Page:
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If there is one thing that can be said about financial advisors, it’s that they truly enjoy what they do. Many planners have said that one of the reasons they chose their profession is due to the joy they feel when helping others.

“I love being an advisor because I love working with people, I love helping them find ways to save money and take their planning to a level that is hard to find on the internet via a Google search,” says advisor Breanna Reish of Wealth of Confidence. “Overall I just love helping people and showing them that our industry is not just about investing, it is about real-life scenarios, hopes and dreams. There are people out there that focus on that — not just the ticker running across the screen or an annuity.”

Advisors tend to make strong connections with their clients, often referring to them as family and forging a bond that goes beyond offering financial advice.

“I think we can agree that life is about more than money, but it takes money to live life,” says advisor Michael Palazzolo of Fintentional. “I feel fortunate to work with individuals on such a personal topic as where their life and money intersect. They trust me with intimate details of their life and finances so that I can help them achieve their personal goals. I also get a chance to meet such interesting and wonderful individuals.”

While the relationship between advisor and client is often a rewarding one, that doesn’t mean it is always smooth sailing. Sometimes advisors and clients have trouble communicating, which can make the planning process difficult.

Dealing with a variety of people every day, advisors can encounter some interesting characters. Sometimes the things clients say can make the advisor step back and say “huh?”

Scroll through to see a list of advisor anecdotes about the surprising things clients have said or done.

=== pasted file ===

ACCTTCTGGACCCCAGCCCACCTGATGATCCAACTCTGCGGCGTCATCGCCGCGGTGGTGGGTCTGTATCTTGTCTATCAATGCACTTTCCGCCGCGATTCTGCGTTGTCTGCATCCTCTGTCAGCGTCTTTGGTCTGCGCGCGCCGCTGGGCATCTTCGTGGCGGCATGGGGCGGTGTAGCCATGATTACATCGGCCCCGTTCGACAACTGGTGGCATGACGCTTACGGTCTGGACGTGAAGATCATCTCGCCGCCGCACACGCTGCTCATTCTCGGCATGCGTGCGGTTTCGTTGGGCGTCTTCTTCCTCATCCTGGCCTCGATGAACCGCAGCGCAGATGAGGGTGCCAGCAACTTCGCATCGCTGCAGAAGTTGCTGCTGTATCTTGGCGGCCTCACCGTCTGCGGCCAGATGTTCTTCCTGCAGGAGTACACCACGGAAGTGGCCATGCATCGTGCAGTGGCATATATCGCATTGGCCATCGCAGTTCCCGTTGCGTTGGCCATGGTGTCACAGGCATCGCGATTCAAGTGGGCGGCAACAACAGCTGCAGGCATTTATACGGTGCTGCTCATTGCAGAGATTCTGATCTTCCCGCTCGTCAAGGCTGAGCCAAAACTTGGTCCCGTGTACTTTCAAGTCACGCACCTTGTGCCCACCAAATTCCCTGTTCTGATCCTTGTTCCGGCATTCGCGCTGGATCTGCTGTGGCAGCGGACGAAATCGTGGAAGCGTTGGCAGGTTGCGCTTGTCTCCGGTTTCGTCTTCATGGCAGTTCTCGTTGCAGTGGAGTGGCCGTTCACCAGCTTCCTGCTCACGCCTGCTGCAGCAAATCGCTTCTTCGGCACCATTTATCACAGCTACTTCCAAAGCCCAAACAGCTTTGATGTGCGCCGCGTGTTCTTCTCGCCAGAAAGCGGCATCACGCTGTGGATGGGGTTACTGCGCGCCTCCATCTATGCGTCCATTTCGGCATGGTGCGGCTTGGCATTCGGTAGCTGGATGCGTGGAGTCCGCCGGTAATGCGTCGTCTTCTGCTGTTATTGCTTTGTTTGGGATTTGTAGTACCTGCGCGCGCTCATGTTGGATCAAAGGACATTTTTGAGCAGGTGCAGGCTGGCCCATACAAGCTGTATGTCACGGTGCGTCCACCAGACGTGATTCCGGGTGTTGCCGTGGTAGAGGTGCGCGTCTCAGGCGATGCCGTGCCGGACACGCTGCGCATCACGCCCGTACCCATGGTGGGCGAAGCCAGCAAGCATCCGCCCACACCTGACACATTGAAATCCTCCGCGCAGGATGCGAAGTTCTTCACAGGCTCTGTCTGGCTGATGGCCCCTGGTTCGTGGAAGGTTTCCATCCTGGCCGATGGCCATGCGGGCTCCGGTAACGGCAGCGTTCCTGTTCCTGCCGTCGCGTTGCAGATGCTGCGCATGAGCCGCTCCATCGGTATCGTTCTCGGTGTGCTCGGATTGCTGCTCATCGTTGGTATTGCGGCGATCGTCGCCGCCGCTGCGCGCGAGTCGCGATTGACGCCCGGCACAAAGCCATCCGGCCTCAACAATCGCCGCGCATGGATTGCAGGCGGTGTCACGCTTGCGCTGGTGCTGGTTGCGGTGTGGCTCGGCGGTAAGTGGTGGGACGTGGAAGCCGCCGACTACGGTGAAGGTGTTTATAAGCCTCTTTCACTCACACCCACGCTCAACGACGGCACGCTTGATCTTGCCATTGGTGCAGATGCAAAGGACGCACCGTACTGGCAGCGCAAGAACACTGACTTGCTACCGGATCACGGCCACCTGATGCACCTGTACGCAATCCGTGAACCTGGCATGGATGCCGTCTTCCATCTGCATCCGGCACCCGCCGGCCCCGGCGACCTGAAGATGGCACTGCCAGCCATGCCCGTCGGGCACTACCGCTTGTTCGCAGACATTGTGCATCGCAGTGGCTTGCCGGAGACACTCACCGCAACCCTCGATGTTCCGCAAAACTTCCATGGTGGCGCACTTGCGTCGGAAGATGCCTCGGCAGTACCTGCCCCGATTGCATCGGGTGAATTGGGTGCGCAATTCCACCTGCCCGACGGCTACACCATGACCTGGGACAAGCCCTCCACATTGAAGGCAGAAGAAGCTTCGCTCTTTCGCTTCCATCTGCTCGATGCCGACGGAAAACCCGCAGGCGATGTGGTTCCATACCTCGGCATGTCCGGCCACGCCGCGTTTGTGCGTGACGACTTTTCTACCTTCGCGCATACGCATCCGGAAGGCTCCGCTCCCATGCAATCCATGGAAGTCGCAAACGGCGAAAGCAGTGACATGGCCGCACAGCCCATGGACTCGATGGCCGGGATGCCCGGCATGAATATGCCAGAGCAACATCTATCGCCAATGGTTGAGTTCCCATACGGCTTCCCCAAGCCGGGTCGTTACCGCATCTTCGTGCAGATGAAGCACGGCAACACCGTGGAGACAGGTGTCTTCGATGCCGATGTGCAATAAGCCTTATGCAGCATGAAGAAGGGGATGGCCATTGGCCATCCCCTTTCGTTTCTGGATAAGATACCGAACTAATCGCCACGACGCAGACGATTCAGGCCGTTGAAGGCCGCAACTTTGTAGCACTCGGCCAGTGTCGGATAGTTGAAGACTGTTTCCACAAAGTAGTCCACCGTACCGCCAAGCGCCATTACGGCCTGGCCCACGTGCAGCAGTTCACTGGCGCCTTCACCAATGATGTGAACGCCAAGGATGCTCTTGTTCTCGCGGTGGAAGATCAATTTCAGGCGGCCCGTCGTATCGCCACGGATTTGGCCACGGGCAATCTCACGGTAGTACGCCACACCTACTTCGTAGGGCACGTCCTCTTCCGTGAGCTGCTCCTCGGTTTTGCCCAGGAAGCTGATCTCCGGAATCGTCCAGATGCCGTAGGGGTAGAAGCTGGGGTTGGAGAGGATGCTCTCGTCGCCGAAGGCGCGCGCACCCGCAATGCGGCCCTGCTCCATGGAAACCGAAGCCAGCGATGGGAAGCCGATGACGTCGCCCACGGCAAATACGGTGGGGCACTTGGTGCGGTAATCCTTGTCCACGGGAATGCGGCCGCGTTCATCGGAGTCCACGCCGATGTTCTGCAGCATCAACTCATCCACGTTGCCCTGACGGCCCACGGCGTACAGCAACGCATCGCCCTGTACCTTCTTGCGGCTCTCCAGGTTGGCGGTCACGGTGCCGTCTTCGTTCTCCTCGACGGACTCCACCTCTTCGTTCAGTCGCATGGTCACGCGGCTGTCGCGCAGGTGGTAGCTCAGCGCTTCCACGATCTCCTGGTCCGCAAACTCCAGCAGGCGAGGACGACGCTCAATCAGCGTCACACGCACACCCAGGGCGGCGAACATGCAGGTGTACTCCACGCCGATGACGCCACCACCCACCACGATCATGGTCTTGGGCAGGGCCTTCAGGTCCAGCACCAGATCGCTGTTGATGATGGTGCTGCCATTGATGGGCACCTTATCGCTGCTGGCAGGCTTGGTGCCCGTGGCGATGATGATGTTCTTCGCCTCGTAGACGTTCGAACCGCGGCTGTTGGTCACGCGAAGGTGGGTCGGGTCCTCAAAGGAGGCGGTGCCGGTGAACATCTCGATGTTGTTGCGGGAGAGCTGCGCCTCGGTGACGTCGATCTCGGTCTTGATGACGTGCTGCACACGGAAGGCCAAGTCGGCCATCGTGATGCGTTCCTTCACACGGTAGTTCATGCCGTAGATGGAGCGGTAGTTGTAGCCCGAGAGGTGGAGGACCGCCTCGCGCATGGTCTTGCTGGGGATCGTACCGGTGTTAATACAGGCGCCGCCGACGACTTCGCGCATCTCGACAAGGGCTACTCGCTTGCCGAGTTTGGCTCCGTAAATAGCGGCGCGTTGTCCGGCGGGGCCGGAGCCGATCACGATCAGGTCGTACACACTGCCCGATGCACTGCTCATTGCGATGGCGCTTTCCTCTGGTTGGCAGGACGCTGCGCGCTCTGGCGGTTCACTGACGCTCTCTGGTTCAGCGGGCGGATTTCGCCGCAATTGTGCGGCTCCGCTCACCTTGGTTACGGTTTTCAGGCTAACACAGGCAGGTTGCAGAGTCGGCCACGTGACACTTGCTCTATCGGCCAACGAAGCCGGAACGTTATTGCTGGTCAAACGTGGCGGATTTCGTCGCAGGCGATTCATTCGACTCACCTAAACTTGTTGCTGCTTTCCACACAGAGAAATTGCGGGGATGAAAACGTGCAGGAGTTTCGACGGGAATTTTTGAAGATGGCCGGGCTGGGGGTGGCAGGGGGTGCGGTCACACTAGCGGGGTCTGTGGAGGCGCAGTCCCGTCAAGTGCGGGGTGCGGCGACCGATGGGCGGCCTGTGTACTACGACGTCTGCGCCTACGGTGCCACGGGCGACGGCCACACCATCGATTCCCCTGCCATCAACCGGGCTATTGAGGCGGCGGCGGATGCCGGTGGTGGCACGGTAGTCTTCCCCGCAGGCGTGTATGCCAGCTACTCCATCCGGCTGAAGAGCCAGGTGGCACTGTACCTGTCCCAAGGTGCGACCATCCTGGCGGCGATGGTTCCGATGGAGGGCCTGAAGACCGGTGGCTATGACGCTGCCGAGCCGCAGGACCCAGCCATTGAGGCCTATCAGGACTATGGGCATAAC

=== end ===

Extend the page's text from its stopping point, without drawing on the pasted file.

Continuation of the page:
I did a financial plan for a middle-aged doctor and his wife many years back.

The doctor was a big spender and it concerned his wife that they would never save enough to have financial security. For example, if they took a vacation, he always wanted to stay in a five-star hotel with the kids. His wife felt it was too extravagant for little kids to appreciate.

The retirement analysis showed that they would run out of money at age 75 with the amount they were saving and if his spending continued. To have a more secure retirement, he would need to begin spending less. The doctor thought for a long while and then said “I will take it”.

I said “take what”? He responded, “I take dying at 75 rather than spend less… I’m working to enjoy myself.” His wife said, “what about me?” The doctor turned to me and said “what can we do for her?”

I said you would need to buy life insurance on you. He said “buy it” and we purchased the life insurance.

Margaret Starner, the Starner Group of Raymond James, Coral Gables, Florida.
My client asked about the prospects for the market.

Meanwhile, I’d dropped my pen under my desk and bent down to retrieve it while responding, “I wish I had a crystal ball.”

She looked stunned and replied, “I thought you were grabbing your crystal ball.”

Sandra McPeak, managing director of investments, Wells Fargo Advisors, Rolling Hills Estates, California.
A while ago a client wrote a check for their IRA contribution. It was the last minute, and they mailed it directly to the custodian, which was Charles Schwab.

Then the client called me in a panic and said "I think I made a terrible mistake!"

I asked what happened.

The client said, "Well I made the check payable to Charles Schwab!"